John Stang – Co-News Editor
I will begin this column by stating the obvious: the world is hilarious and should not be taken seriously. More importantly, those in Beltway should be considered the jesters of the world. If we as a society are to survive this world of doom and gloom, we must recognize this fact more often to save our sanity. Two men have decided to take the liberty of illustrating this point by holding mock political rallies. Jon Stewart, host of the Daily Show, and Stephen Colbert, host of the Colbert Report, have chosen to give this nation a much needed sanity break before the midterm elections.
Of course, Stewart and Colbert are both mocking Glenn Beck, the newest hit in the Republican Party for his rally on Aug. 28 at the Lincoln Memorial. Beck’s rally occurred on the 47th Anniversary of Martin Luther King, Jr.’s “I Have a Dream Speech.” Beck, a man who stated that President Obama “has a deep seated hatred for white people,” used the event to proclaim his own dream of America returning to God, not the government, as its foundation. Most of the people at Beck’s rally were white, Tea Party activists. In contrast, Stewart and Colbert will host their rallies on Oct. 30. The crowd will probably be much smaller and made up of mostly college students and liberal adults.
Stewart is calling his rally: “The Rally to Restore Sanity,” an appropriate title I think. Colbert is calling his rally: “Keep the Fear Alive.” Critics will call these rallies a distraction from the national conversation. I call these rallies genius.
Right now, this nation is a pit of frustration. The economy is in shambles, in the midst of an environmental crisis, and Osama Bin Laden is still on the loose. To top it all off, the people with the solutions are those with the most radical voices. Nancy Pelosi, Harry Reid, John Boehner, Newt Gingrich, and all the other jokers in Washington seem to be focused on courting the most extreme members of their respective parties. The problem is the radical side of either party is not the most compromising bunch. With Tea Party activists distorting American history, wanting to cut social security and Medicare, and telling the world about President Obama’s radical communist/socialist/fascist/Muslim tendencies it is pretty hard not to laugh at such outlandish ideas.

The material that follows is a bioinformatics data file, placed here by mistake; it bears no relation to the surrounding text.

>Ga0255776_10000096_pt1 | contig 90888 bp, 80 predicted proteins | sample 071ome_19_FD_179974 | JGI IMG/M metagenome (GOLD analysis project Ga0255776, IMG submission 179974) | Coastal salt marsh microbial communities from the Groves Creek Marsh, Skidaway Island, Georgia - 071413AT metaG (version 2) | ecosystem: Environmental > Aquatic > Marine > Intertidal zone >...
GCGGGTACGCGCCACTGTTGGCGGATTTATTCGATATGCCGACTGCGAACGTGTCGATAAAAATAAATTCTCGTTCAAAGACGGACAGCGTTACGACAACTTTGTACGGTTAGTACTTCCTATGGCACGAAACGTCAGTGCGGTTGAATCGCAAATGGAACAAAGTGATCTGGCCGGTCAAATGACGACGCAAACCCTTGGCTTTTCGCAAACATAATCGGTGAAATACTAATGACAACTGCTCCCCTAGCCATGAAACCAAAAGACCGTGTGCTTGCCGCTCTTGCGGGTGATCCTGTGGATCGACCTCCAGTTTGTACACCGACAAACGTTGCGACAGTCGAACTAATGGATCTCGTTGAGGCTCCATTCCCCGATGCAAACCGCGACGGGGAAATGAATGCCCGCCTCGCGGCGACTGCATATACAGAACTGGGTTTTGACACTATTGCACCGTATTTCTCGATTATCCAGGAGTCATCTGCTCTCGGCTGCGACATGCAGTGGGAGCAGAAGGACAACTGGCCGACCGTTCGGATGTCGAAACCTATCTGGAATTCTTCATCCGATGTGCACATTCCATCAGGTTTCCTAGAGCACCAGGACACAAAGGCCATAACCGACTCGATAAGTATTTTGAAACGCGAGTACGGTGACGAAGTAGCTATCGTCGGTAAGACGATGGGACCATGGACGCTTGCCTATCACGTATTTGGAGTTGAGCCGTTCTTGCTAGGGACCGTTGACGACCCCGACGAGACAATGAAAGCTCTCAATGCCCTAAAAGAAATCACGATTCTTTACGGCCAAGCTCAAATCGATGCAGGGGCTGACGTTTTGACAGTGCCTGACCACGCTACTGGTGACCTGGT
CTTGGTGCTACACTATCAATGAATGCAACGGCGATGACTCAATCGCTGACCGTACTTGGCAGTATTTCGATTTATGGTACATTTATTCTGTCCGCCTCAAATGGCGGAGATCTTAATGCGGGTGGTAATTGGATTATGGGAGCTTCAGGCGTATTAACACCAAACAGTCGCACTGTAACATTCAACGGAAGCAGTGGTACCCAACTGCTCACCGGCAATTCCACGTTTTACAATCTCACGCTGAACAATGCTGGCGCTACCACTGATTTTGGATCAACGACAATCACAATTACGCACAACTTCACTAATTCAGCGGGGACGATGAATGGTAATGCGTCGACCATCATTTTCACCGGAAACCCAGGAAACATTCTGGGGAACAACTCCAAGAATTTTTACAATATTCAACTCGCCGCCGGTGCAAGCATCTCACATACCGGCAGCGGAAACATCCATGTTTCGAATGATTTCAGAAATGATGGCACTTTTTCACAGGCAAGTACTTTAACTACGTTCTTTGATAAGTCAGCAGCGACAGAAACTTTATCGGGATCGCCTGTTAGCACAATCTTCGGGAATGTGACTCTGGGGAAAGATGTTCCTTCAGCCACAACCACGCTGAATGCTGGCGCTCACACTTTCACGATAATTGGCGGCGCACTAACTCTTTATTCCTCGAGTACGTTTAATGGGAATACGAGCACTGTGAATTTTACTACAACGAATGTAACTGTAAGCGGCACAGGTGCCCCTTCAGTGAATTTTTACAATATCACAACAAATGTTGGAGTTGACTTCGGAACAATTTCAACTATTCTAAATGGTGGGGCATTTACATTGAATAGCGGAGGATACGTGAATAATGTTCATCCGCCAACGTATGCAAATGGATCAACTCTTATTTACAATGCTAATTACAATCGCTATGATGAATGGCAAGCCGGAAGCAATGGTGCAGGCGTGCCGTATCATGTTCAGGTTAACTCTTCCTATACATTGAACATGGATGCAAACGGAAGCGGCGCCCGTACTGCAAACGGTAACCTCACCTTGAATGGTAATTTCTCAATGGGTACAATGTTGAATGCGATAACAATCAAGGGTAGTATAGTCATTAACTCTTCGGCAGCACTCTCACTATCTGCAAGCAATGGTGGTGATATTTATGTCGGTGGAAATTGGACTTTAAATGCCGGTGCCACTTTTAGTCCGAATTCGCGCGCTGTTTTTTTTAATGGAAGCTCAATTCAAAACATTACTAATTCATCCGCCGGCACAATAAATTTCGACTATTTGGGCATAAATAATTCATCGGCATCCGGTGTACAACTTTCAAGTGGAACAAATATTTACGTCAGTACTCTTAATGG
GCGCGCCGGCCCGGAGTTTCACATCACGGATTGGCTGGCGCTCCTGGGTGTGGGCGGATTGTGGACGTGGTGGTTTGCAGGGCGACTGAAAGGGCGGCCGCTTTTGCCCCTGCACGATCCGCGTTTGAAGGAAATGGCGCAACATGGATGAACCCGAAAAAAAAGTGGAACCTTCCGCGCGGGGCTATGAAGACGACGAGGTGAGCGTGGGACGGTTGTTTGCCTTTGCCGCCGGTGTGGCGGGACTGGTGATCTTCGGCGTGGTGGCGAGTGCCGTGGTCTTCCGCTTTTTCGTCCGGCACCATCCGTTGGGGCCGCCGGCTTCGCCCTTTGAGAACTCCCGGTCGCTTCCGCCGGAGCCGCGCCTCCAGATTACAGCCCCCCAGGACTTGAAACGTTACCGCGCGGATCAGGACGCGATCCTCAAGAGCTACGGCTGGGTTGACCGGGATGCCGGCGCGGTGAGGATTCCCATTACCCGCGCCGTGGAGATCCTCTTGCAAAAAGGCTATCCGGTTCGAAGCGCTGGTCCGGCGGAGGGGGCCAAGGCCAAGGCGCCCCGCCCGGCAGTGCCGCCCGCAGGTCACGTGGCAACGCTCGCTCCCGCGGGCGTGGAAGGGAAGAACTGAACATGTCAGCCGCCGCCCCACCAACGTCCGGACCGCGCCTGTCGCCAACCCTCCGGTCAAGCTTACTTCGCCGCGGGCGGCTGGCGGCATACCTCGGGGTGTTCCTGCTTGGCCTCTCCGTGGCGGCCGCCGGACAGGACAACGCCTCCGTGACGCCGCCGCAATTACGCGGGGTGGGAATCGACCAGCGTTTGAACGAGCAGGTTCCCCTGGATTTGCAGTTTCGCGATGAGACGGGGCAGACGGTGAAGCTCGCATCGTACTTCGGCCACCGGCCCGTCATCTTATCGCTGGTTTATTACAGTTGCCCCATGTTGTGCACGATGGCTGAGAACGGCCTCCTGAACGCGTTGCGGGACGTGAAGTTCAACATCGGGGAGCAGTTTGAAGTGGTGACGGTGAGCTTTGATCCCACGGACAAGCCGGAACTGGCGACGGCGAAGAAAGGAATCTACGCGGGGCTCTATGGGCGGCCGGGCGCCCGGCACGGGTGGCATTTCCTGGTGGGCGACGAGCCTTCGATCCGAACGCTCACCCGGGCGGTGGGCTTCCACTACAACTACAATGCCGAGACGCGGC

On the left, you have the Code Pink angry feminists, the crazy environmental and animal rights people, and the real socialists. These voices also control the American political system; no wonder nothing ever gets accomplished.
The old adage “laughter is the best medicine” might seem trite and banal, but it is the exact prescription that this country needs. There is only one way to tune out the extreme voices in the world, laugh them away. In a sense, the conversation seems to be hindered and hijacked by our loudmouthed brethren who hold up posters calling the current and former president a “Nazi,” a charge no one except actual Nazis should have to endure.
The moderate and rational voices should be heard. Stewart mentioned one sign people could carry at his rally was “I disagree with you, but I’m pretty sure you’re not Hitler.”
Through humor, people can see the basic, underlying principles behind an idea or statement as to why it is meritless. Not to mention, laughter can decrease the risk of heart disease, boost ones immune system, relax muscles, and relieve stress.
As a nation, we seemed to be pretty tightly wound. Not surprising, since we live in a fast paced lifestyle filled with Blackberries and iPhones where everything must be done in an instant, leaving little room for proper methodical discourse. With that attitude, anyone who yells the loudest and most extreme usually wins the prize for best policy option. We must come together, recognize that the ideas of both extremes are equally foolish, have a drink, and move beyond our petty differences, or at least have a moment of Zen.
If you are still not convinced of this remedy, I would beg you to consider this. In an age of policymaking, if the words “death panels,” “anchor babies,” “communist,” and “tax cuts pay for themselves” are being used in primary discourse, I would say a good laugh is probably necessary to cure the stupid.
To read more commentary by John Stang check out his blog called “Power Walk” at http://wwwstangblog.blogspot.com (no dot after the www). Â His opinions are his own andÂ do not reflect those of the Brackety-Ack.